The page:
AGR : Authoritarian Governance Regime
Authoritarian Governance Regimes are those where the state dominates the listed corporate sector either through direct control or via a capability and propensity to intervene directly in the private sector.
Usually dominated by state-controlled companies, some of which may be re-nationalised formerly private companies. Equity market is usually small relative to GDP (China is a notable exception) and is usually only used as a financing mechanism when it can be done on the government’s own terms. Listed state-controlled companies will almost always place political considerations above the interests of external shareholders. A disproportionate number of AGRs consist of economies and markets, which are centred around the production of commodities, with China and Vietnam being the most obvious exceptions. There is usually a very low level of external accountability and financial transparency while the blurred boundaries between the state and private sectors, often leads to a very high level of rent seeking by politicians and managers alike.
Some AGRs are democracies though most are not and even when elections do take place they are not always free and fair. Market forces play a subordinate role in determining the allocation of resources. Privately controlled companies generally play second fiddle to SOEs in the more capital-intensive industries, although not necessarily in the more consumption related sectors. Both the economy and the corporate sector are subject to relatively arbitrary intervention, which in extreme cases can amount to confiscation. Much of the media, increasingly including social media is monitored and/or controlled by the state. Central banks are rarely able to take decisions independently of political factors.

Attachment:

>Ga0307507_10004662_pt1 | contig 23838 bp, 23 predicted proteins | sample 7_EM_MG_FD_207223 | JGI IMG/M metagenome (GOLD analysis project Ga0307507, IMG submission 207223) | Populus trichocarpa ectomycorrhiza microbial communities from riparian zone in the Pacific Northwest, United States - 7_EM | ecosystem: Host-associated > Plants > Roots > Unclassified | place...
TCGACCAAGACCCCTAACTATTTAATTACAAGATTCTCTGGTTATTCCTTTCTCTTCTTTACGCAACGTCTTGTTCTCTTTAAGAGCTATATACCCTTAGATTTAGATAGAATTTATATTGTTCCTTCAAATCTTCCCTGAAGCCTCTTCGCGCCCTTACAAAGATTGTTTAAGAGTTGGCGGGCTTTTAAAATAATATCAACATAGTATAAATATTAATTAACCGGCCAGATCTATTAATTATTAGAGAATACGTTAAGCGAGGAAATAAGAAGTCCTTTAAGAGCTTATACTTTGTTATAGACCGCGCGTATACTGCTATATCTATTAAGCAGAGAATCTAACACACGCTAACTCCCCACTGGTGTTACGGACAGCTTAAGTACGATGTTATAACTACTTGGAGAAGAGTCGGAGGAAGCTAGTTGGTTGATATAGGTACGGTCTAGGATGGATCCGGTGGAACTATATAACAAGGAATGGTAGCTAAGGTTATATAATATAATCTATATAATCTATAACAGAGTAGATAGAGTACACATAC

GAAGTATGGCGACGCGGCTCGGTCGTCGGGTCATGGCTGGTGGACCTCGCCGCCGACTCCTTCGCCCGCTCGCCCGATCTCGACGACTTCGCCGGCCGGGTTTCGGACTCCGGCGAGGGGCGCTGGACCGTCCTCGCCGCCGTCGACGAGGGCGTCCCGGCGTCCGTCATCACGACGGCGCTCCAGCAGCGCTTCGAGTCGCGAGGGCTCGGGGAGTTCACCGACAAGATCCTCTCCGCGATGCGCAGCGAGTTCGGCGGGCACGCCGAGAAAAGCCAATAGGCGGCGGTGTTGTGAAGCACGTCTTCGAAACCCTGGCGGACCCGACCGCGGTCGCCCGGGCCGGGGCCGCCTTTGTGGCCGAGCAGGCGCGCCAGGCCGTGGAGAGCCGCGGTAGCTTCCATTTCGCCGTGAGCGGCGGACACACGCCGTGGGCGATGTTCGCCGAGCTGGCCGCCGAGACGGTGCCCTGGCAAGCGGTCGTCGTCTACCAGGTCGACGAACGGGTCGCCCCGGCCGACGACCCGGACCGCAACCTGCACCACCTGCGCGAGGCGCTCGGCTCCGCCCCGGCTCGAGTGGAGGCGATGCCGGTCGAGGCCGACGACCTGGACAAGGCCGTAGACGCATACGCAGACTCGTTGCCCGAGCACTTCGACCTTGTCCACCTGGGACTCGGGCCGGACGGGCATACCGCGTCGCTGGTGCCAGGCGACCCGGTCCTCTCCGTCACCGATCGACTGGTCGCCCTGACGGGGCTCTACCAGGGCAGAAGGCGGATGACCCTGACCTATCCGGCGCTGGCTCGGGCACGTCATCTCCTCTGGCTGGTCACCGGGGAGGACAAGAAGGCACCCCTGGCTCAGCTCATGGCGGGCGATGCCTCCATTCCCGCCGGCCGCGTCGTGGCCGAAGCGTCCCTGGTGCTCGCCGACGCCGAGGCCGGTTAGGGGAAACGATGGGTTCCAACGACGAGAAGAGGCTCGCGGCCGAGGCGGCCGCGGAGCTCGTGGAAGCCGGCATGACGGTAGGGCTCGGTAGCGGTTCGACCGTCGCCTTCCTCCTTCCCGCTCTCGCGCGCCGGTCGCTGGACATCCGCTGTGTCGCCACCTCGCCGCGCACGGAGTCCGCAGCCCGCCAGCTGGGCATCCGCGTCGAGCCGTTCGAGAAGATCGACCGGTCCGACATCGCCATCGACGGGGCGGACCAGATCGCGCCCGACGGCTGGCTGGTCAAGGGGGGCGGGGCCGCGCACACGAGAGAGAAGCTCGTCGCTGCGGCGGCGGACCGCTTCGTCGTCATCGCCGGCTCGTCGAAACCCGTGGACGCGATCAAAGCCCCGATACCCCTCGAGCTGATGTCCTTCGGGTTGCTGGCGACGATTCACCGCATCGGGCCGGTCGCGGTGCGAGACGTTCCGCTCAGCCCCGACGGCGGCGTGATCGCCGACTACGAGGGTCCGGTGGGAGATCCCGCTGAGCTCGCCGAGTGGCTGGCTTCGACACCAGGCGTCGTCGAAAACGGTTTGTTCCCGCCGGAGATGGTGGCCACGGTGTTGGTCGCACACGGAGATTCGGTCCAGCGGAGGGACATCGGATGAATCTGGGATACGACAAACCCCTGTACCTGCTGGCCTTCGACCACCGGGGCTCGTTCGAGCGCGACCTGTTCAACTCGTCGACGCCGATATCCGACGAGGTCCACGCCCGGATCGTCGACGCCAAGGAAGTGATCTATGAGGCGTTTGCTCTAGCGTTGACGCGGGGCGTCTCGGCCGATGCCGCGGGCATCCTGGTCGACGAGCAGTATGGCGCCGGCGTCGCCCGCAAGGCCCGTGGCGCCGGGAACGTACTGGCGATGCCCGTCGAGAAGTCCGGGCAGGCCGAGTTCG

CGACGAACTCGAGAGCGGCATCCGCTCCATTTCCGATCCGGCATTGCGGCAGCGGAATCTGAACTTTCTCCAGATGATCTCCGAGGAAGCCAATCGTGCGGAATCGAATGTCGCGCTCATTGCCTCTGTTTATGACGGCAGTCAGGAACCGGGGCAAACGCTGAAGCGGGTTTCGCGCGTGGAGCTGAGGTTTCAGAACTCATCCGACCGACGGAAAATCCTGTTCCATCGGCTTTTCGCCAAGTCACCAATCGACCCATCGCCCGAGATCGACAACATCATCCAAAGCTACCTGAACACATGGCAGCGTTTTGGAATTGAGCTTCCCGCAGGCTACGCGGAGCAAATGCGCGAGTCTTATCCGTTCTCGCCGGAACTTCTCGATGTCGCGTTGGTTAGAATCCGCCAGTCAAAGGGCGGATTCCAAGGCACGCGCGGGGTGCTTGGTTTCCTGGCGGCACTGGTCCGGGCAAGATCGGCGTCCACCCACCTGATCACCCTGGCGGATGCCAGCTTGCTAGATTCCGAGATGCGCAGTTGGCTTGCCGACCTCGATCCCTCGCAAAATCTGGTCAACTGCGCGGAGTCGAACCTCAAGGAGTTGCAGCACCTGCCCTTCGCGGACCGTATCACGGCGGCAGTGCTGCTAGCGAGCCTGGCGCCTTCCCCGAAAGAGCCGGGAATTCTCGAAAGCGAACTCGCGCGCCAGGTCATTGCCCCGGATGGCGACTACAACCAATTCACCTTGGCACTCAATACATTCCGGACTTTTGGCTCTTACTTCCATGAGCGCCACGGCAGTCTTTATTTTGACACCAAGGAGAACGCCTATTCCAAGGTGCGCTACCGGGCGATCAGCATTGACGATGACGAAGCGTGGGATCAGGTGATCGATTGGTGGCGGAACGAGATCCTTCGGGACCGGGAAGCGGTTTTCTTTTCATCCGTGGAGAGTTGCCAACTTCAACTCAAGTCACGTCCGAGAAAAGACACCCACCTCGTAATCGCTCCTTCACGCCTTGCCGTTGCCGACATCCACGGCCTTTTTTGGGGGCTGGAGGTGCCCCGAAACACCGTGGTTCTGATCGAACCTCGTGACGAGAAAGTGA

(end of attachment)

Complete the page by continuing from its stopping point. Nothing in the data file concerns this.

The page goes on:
and potential change factors
AGRs can better mobilise financial and economic resources at an early stage of economic development for example to facilitate urbanisation or in times of war or demographic stress. Outside these circumstances however, AGRs are generally inefficient at allocating resources as the absence of a systematic mechanism for creative destruction can lead to economic and financial stresses even if the degree of external dependence is relatively low. When external economic and/or financial circumstances change, there is no market-driven adjustment mechanism, although some non- democracies such as China have been able to implement contra-cyclical economic policies precisely because they have coercion mechanisms in place and do not have to worry about electoral considerations. AGRs also have very low levels of external transparency and give rise to blurred boundaries between the state and the private sector, often leading to systemic corruption.